The ancient Kingdom of Angkor

We spent three days visiting the ancient sites of Angkor. We were least impressed with Angkor Wat, surprisingly. More on that later.

Ta Prohm stands out. It is an old monastery that has been left in the ruined, jungle-ravaged state in which the French ‘discovered’ it in the 19th century. Ravaged is not entirely true because there is a lot of conservation work being done in coop ventures - currently with India and Cambodia. So I guess the jungle-ravaged state is being conserved!

We went early in the morning when the light is soft and enhances the colours in the old stone. We met an American man who was setting himself up on a piece of rubble to do a drawing. We talked about the light and the jungle growth mingling with the old stone.

Fairly soon, by 8:30, the place was crawling with people. It is a joy to see such a sacred site but I think within a few years Cambodia will need to impose some limits to the amount of tourism. Ian was shooting with a tripod and he said he could feel considerable vibration as people walked by on the raised wooden walkways.

I tried to keep all the facts clear in my mind – what century, which king, which religion, what style. After a while I gave up and simply gazed and admired.

Bayon was another big hit with us. The various kings just built monument after monument cheek-by-jowl. It was easier than demolishing the previous ones. The books refer to ‘temple mountains’ – simply tall narrow religious monuments that represent Mount Meru (centre of the universe, home of the gods in Hindu mythology). 

The cardinal directions and the natural elements play a big role. All the temple mountains have faces carved in them looking in all four directions. All the faces look the same and were modeled on the king of the time. We saw many Cambodians who looked just like the carvings.

This young woman was working at a food stall near one of the ruins. She says she wears long sleeve tops so her skin won't get more brown. "When I am a rich woman I will make my skin white."

I told her she was beautiful and smart. (She has learned to speak English simply by listening to tourists.) She had a hard time believing it. She said she'd never heard anyone say anything like that to her before.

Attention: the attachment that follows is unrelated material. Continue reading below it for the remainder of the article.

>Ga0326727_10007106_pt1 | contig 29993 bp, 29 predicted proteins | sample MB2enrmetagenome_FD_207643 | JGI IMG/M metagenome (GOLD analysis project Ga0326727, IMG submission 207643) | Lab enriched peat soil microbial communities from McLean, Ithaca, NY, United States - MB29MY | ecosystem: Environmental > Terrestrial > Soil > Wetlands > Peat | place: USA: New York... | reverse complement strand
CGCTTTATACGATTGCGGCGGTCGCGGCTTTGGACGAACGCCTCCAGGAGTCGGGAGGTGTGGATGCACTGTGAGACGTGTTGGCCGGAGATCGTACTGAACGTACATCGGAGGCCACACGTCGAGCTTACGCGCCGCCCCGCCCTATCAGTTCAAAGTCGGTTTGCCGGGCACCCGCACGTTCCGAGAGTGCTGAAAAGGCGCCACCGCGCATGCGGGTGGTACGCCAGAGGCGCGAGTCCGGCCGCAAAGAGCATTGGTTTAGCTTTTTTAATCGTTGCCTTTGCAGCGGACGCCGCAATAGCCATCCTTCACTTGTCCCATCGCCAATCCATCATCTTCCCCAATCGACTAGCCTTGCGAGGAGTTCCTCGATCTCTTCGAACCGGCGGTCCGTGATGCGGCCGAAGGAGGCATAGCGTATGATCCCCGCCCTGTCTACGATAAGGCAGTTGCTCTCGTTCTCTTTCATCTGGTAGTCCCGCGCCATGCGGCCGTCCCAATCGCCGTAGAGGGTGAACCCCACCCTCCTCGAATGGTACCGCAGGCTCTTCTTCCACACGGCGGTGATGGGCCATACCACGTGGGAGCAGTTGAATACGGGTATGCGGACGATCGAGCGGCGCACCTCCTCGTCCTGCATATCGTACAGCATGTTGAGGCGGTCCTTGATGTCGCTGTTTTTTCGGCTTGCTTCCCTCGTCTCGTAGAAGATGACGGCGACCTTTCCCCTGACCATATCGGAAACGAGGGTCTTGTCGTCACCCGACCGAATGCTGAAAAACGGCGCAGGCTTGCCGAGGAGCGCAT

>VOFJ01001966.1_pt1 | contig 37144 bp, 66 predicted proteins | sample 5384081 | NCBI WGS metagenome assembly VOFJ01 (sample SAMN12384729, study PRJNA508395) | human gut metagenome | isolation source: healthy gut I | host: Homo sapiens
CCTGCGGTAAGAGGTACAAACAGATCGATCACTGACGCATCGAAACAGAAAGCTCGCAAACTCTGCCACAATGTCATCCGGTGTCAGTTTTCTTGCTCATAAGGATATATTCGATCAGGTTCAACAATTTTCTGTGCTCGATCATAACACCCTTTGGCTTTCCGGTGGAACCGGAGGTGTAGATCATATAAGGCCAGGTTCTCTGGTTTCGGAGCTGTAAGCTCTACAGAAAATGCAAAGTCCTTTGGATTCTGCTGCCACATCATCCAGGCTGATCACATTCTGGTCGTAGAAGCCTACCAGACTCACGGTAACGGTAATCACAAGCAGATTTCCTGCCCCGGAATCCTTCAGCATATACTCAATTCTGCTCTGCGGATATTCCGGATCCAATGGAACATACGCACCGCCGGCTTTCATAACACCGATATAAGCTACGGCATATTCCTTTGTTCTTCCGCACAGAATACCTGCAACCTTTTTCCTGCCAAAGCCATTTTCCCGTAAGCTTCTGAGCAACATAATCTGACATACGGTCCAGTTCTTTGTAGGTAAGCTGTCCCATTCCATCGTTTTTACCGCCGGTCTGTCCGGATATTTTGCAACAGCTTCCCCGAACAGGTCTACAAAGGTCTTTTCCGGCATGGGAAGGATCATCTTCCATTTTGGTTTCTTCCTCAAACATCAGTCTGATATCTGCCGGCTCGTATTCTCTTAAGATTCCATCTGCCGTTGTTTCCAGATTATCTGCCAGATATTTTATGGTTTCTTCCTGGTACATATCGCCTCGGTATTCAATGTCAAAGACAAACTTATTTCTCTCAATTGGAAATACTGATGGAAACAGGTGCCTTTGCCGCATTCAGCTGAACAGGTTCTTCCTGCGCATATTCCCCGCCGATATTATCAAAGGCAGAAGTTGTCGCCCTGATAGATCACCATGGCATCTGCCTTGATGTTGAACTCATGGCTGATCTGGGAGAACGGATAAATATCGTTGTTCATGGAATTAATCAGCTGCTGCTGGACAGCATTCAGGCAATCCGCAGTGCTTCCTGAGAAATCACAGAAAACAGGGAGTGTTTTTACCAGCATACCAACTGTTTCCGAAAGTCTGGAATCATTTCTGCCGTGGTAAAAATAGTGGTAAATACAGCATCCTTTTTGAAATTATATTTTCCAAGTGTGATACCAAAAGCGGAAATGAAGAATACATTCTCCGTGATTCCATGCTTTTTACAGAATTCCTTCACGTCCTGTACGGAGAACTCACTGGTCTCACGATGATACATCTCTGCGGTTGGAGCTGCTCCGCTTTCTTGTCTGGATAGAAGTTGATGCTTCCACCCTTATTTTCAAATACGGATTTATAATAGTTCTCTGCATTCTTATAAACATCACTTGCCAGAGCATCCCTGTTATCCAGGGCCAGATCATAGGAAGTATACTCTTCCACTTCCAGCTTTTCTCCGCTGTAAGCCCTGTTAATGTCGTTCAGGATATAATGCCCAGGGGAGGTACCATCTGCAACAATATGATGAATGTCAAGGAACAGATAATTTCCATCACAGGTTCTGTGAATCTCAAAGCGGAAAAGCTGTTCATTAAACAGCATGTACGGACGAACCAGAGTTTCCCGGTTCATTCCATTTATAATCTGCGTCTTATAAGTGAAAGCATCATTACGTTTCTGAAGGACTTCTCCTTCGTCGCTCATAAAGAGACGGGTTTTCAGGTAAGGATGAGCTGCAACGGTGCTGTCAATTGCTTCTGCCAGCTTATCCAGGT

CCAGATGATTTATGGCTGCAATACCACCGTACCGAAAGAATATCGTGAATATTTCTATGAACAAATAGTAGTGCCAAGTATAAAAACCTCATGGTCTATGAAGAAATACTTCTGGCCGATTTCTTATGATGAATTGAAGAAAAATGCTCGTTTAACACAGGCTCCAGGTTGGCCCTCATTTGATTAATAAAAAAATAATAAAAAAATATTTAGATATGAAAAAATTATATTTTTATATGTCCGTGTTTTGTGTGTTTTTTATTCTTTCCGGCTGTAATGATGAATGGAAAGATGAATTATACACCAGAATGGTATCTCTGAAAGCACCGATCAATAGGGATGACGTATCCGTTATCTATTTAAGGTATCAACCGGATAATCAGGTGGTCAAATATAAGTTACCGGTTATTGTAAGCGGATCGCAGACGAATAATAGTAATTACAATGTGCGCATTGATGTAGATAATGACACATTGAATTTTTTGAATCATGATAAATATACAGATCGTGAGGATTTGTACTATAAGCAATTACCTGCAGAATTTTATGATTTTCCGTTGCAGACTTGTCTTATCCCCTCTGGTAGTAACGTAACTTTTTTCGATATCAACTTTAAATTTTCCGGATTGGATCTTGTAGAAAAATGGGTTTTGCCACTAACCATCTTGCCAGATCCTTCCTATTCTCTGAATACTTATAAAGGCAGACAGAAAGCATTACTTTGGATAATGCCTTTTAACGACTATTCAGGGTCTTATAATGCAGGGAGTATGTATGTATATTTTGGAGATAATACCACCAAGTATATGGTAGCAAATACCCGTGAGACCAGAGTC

Modern living in ancient Angkor

On our first day we went to a landmine museum. It was very sobering and profoundly sad. I had been feeling glum since the day before after witnessing the squalor and extreme poverty along the river. I could hardly speak without getting a hard lump in my throat and welling up with tears.

The man who started the museum was a child soldier from the time he was about ten (he doesn’t know his age, birth date, parents). He laid countless mines and killed many people in his struggle to survive. He is in his forties now and is working hard to ‘rebalance his karma’. That’s my take on it. He doesn’t use those words. He has become an expert in defusing mines, He and his wife have an orphanage for landmine victims. The museum has a Canadian connection – Paul Martin, Donica Pottie, Cdn Ambassador to Cambodia and a Cdn photojournalist whose name I’ve forgotten (Richard Fotussi?) were listed as supporters and champions for the anti-landmine cause.

Something we saw each of the three days we visited ruins were bands of musicians playing traditional Khmer music. The musicians were all landmine victims – some amputees, some blind, some burned. They had CD’s for sale. We bought one on Day 1, one on Day 2 and on Day 3 we said “Enough is enough!”  Because of Ian’s ‘job’ with the Cambodian Mine Action Centre he did a lot of videoing of the bands.

Our tuk-tuk driver turned out to be a blessing. He was reliable, punctual, helpful, intuitive. His story is heart-breaking. I know I’m a sucker for a sad story and I’m aware that this might not all be true. But if it’s not his story I’m sure it’s someone’s. Ponlouk has three of his own children and he and his wife take care of her sister’s five boys. She died of HIV and her youngest son who is five is HIV+.

What was the problem with Angkor Wat? It’s magnitude and location are impressive, not only the temple but also the imagined city that existed around it. The moat is huge and the approach to the temple is grand. But the overall experience for us wasn’t as intriguing as the other sites.

The exterior walls of the temple are covered in bas relief depicting stories from Hindu mythology. We had fun, with the aid of our guidebook, picking out the various scenes and gods. There are 1200 square metres of carving!

We had a nice meal at the FCC (Foreign Correspondents Club) – not a club at all, just an upscale expat and foreign tourist place. There’s one in Phnom Penh also. A couple of martinis, good food, a bottle of wine. Of course we got into a discussion about the disparity between rich and poor, the role of NGO’s, ethical tourism, ethical journalism. It’s hard to get away from the hard issues here – much as I’d like to try once in awhile.

We took a bus to Phnom Penh yesterday and now we await the next adventure!